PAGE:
I do not know about its meaning to D Buxtehude, but this lunar stuff was fashionable in the hanseatic cities. The church depicted below houses one of those stunning astronomical clocks (at the back of the altar), but instead of beeing a post-war reconstruction, it has a mechanism dating from and working since 1472! (and programming the melody of its chimes for the hourly chorale is part of my new duties. At noon there is also a "walk of the apostles" on top of it. Six little statues move from one door to the next on a turning plate, but when it comes to Judas, the door closes and he has to stay outside!)

In the past, these clocks were the most famous items in the churches of Lübeck, Rostock, Danzig and elsewhere in the Baltic region. The giant displays show so many things that just few tourist guides are able to explain the mysteries. If it was a source of inspiration to musicians, too...?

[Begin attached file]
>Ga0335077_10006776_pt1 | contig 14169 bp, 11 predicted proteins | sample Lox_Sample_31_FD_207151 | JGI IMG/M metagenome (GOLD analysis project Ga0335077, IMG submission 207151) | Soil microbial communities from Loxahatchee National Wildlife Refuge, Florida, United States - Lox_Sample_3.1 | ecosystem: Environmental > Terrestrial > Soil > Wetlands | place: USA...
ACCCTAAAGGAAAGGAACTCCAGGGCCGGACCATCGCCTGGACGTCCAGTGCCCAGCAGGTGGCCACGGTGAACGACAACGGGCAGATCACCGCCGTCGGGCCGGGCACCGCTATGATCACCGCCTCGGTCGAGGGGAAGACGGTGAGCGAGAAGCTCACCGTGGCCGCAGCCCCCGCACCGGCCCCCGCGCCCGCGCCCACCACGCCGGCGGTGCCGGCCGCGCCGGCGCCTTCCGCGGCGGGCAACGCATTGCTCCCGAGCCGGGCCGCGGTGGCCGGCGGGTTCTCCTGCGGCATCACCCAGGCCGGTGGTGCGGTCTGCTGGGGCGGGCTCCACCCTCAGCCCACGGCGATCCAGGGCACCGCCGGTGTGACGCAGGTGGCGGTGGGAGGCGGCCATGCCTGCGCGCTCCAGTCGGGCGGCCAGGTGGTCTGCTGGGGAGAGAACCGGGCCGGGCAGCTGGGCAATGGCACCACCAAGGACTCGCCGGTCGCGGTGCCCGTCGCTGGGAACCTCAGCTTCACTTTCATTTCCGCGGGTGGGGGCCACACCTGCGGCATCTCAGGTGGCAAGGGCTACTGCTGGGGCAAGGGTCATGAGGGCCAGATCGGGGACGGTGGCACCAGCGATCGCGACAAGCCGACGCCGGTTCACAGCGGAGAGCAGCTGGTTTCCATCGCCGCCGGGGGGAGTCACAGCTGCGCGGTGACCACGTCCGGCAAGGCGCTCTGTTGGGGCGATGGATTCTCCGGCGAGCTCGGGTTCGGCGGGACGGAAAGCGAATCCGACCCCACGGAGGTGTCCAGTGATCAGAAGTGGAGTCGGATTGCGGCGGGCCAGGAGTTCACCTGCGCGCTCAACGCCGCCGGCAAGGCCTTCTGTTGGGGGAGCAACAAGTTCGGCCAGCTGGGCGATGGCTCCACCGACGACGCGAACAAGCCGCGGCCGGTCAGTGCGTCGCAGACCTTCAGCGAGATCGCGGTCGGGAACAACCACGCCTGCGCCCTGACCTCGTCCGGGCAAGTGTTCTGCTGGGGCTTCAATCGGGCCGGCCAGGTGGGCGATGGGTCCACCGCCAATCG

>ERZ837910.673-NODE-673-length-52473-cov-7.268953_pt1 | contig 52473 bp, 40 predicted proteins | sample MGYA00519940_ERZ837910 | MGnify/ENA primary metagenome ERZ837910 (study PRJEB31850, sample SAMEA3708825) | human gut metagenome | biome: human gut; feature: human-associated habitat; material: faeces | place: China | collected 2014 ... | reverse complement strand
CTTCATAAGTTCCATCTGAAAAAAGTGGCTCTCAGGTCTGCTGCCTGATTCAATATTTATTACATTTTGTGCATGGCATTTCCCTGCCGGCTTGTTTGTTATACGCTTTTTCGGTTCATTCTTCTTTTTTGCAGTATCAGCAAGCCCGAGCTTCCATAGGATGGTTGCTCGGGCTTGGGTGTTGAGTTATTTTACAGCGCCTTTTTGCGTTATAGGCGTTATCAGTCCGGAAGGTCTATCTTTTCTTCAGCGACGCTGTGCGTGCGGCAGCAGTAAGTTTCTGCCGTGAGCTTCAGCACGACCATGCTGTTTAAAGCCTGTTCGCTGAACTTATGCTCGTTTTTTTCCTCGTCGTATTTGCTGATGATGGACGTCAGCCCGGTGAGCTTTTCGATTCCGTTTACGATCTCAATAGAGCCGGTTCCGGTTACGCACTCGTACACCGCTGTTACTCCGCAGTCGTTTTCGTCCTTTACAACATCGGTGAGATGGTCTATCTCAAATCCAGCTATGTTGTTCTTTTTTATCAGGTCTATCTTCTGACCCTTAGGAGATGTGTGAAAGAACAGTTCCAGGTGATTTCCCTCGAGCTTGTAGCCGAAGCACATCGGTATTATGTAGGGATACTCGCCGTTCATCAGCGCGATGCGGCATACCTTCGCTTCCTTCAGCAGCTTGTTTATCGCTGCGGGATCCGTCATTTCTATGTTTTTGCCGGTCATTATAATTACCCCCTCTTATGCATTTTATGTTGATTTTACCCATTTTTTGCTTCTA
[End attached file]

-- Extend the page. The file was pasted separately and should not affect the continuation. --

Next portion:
Buxtehude also wrote a suite or something like this referring to the (then) seven planets, as sources witness. But the work is lost. Maybe it shows up at one of these attic expeditions...

 

See the local clock here

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I think that Dietrich Kollmansberger from Tangermünde, Sachsen-Anhalt, Germany, has written something on the subject recently. Was it in "Forum Kirchenmusik" or "Ars organi"...?

I do not know about its meaning to D Buxtehude, but this lunar stuff was fashionable in the hanseatic cities. The church depicted below houses one of those stunning astronomical clocks (at the back of the altar), but instead of beeing a post-war reconstruction, it has a mechanism dating from and working since 1472! (and programming the melody of its chimes for the hourly chorale is part of my new duties. At noon there is also a "walk of the apostles" on top of it. Six little statues move from one door to the next on a turning plate, but when it comes to Judas, the door closes and he has to stay outside!)